Nassau police are releasing accused shoplifters after their arrests at two of the region's largest shopping centers instead of driving them in handcuffs to precincts in a new initiative designed to streamline arrest processing -- and cut the department's overtime costs.
The pilot program, which is in place only at the Roosevelt Field mall in Garden City and Green Acres mall in Valley Stream, could eventually usher in arrest policy changes countywide for other misdemeanor crimes -- including marijuana possession, said acting Police Commissioner Thomas Krumpter.
"It's our primary objective to maximize the time that cops have on patrol," said Krumpter in an interview. "I expect it to get the cops to complete arrests more quickly. . . . My cops can go out and arrest more people that are doing things or they can prevent crime, because they don't prevent crime when they're processing arrests at a precinct."
Officers in the Third and Fifth precincts began making so-called "field arrests" for charges of petty larceny -- a misdemeanor theft of less than $1,000 in property -- beginning in late April at Roosevelt Field and in mid-May at Green Acres, according to a pair of department notifications obtained by Newsday.
Under the expedited process -- applicable to only those suspected shoplifters who meet criteria such as having proper identification, like a New York State driver's license, and no active arrest warrants -- officers detain the suspect at the scene of the alleged crime, and process the arrest paperwork.
The suspects are given a field appearance ticket and required to go to a police precinct between 10 days after the arrest and 20 days before their court appearance, to be fingerprinted and photographed for a mug shot.
Normally, officers would transport the alleged shoplifter to a precinct, where they'd remain in custody for several hours -- during which time they'd be photographed and fingerprinted -- before they could potentially be released on a desk appearance ticket.
Policy called a safety risk
Police Benevolent Association president James Carver said the new policy puts at risk the safety of police officers and the public, by requiring officers to process suspected shoplifters in a public place -- a busy shopping mall -- rather than a secure police facility.
In addition, an alleged shoplifter being hauled out of a store handcuffed and put in the back of a police car is a deterrent to other would-be thieves, he said.
"Listen, I don't want to go the way of New York City and turn this into decriminalizing certain crimes," Carver said. "I think it's a step in that direction. Nassau County was always known as -- you commit a crime, and you will go through the system. But this is like -- we'll just give you a ticket. You're basically walking away right then and there after you committed a crime. It gives the appearance that we're not taking it seriously."
Krumpter said it's "disingenuous" to suggest criminals won't be deterred from committing crimes because suspected shoplifters are still being arrested.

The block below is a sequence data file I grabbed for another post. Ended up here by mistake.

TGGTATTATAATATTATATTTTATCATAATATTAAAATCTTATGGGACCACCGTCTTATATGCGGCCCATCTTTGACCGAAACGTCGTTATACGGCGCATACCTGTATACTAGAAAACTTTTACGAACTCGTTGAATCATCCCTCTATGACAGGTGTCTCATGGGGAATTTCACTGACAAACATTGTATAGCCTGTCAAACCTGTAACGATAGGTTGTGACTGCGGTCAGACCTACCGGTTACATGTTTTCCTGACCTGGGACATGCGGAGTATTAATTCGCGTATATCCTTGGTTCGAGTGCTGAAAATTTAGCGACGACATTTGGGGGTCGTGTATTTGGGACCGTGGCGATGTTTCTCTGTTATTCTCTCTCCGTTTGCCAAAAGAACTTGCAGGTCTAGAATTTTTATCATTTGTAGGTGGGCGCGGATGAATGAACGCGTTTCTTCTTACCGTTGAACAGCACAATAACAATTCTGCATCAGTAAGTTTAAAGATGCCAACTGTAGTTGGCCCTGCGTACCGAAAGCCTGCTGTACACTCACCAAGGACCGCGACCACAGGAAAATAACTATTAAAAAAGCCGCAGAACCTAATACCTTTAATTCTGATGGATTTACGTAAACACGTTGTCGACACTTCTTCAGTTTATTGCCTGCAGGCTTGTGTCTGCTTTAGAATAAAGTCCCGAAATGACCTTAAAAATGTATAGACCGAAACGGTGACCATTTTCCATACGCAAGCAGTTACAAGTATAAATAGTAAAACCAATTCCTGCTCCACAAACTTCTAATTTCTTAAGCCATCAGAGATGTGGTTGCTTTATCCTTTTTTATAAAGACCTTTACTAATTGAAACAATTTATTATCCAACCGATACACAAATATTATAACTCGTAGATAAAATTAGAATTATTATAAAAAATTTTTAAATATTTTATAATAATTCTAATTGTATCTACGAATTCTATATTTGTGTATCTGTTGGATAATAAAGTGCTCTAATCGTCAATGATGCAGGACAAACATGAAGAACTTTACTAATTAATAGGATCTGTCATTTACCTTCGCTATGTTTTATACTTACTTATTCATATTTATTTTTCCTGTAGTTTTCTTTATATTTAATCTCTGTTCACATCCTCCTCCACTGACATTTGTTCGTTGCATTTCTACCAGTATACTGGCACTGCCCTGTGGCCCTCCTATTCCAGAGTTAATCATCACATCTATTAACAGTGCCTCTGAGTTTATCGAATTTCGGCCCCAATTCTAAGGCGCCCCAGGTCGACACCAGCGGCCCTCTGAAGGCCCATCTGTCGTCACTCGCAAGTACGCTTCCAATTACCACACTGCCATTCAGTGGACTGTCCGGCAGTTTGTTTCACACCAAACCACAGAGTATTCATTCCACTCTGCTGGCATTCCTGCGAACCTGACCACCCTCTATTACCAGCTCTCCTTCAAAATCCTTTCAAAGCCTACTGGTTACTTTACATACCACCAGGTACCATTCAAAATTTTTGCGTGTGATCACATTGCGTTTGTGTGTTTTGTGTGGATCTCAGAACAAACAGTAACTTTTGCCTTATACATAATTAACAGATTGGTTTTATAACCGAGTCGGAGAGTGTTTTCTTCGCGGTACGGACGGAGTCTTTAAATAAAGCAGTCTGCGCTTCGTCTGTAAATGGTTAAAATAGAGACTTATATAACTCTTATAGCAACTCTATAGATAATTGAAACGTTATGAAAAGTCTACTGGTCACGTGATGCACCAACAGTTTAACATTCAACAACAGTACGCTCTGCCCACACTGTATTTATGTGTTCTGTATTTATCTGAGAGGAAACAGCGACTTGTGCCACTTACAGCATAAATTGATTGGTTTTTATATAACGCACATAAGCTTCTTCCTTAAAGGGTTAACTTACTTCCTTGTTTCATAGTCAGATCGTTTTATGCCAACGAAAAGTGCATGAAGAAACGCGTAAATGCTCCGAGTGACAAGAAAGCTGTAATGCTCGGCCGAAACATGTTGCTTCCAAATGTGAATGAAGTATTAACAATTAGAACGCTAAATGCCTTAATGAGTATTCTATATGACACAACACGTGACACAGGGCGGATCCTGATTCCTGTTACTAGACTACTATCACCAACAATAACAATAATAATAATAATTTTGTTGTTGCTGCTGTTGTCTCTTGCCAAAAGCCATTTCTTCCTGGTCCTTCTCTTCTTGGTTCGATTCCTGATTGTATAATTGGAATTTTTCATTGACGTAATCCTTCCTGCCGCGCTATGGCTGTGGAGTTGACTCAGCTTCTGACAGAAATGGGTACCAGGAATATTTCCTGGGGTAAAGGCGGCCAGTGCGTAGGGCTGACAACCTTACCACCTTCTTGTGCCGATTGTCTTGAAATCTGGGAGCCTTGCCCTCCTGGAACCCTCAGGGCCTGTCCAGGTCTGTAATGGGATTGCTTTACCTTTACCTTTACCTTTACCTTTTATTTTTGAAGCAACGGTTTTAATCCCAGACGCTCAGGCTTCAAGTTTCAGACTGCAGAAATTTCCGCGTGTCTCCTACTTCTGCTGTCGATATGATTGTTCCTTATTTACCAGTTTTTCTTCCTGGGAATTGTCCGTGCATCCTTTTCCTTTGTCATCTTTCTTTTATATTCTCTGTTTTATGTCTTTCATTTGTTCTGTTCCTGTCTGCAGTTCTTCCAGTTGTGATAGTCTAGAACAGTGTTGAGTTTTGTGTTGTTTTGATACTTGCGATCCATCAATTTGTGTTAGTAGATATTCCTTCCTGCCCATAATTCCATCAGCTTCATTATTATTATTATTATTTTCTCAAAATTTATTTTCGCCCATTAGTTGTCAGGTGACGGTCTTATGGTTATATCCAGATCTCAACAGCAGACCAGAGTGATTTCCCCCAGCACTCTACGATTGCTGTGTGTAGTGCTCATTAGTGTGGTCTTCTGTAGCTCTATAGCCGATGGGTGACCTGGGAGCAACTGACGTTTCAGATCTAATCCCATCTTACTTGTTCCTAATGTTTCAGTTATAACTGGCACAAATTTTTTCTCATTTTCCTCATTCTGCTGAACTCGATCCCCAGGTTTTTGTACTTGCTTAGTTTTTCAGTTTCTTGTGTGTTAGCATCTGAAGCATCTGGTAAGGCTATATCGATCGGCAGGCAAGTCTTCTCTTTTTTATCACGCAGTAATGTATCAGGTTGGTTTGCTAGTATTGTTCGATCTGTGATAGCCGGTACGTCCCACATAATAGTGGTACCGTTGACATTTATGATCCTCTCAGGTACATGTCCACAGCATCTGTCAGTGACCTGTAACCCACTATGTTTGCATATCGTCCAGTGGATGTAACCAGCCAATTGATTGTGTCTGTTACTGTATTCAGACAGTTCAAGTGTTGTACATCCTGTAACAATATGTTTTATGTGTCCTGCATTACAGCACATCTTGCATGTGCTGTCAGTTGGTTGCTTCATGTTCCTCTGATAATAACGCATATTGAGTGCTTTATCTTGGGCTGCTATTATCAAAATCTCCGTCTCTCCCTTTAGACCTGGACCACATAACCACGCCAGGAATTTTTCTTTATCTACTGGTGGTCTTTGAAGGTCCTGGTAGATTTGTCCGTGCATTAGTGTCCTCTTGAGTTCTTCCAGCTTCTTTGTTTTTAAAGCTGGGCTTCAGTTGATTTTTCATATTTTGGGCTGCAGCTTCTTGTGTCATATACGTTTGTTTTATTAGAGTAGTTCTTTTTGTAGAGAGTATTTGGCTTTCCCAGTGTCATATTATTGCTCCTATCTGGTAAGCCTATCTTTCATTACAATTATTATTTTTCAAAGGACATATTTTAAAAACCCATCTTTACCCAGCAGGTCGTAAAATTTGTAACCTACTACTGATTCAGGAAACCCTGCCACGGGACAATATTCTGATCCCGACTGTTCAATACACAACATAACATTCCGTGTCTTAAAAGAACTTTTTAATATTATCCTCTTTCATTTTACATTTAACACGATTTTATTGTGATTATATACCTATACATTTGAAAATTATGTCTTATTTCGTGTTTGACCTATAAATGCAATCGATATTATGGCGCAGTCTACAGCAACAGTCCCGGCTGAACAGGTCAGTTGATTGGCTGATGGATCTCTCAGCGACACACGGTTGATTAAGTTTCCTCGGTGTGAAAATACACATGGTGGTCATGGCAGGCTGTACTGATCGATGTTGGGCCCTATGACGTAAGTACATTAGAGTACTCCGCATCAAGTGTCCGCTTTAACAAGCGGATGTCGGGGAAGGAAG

"So we should have police officers hold you for eight hours just to needlessly do paperwork? What does that say? That says I'm taking a cop off patrol, two cops off patrol for four hours each, to process a petit larceny instead of them being back in the mall and being visible," Krumpter said. "What is the greater deterrent?"
Krumpter said a benefit of the move will be to reduce overtime.
The speedier arrest processing times for petty larcenies -- which have been reduced from about eight hours to about two hours since the program began -- "will reduce overtime . . . on cases that are towards the end of the tour," the acting commissioner said.
Vow to cut overtime
Krumpter has vowed to reduce the department's persistently high overtime costs. Nassau police overtime spending rose last year to $67.8 million from $67.3 million in 2013, although the actual number of overtime hours decreased by 5 percent. Police overtime cost the county $49.9 million in 2012, according to department figures.
Nassau's overtime costs have been attributed to staffing needs after a wave of officers retired in recent years and were not immediately replaced as the county negotiated new labor contracts after a three-year wage freeze. The labor deal went into effect in May 2014 and pays higher salaries to veteran officers, but new officers are on a lower pay scale that takes more time to reach top salary.
"Overtime is a concern of the department," Krumpter said. "As much as everyone would like to ignore the fact -- four years ago we didn't have overtime much higher than $50-something million, now we're $67 million. That's a concern, and you know what, I have a responsibility to manage the budget and I have a responsibility to ensure the safety of the public and our police officers."
Brian Hoesl, president of Nassau police's Superior Officers Association, which represents the department's approximately 325 supervisors -- who are called to the scene of the field arrests to approve the paperwork -- called the pilot program "a rush process to cut back on overtime."